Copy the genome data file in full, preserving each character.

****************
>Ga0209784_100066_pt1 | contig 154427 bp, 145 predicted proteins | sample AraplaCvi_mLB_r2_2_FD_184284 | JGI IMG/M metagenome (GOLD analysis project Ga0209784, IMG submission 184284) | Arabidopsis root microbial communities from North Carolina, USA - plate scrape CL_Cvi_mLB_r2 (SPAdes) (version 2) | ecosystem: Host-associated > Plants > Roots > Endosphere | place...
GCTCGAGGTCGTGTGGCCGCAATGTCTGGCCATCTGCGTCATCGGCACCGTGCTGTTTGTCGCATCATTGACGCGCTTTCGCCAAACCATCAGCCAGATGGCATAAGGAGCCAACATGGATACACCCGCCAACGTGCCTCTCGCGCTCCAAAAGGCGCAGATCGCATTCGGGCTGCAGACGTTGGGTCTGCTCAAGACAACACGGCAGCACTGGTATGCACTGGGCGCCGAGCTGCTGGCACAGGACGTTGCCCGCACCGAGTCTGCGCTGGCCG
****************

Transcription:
>Ga0209784_100066_pt1 | contig 154427 bp, 145 predicted proteins | sample AraplaCvi_mLB_r2_2_FD_184284 | JGI IMG/M metagenome (GOLD analysis project Ga0209784, IMG submission 184284) | Arabidopsis root microbial communities from North Carolina, USA - plate scrape CL_Cvi_mLB_r2 (SPAdes) (version 2) | ecosystem: Host-associated > Plants > Roots > Endosphere | place...
GCTCGAGGTCGTGTGGCCGCAATGTCTGGCCATCTGCGTCATCGGCACCGTGCTGTTTGTCGCATCATTGACGCGCTTTCGCCAAACCATCAGCCAGATGGCATAAGGAGCCAACATGGATACACCCGCCAACGTGCCTCTCGCGCTCCAAAAGGCGCAGATCGCATTCGGGCTGCAGACGTTGGGTCTGCTCAAGACAACACGGCAGCACTGGTATGCACTGGGCGCCGAGCTGCTGGCACAGGACGTTGCCCGCACCGAGTCTGCGCTGGCCG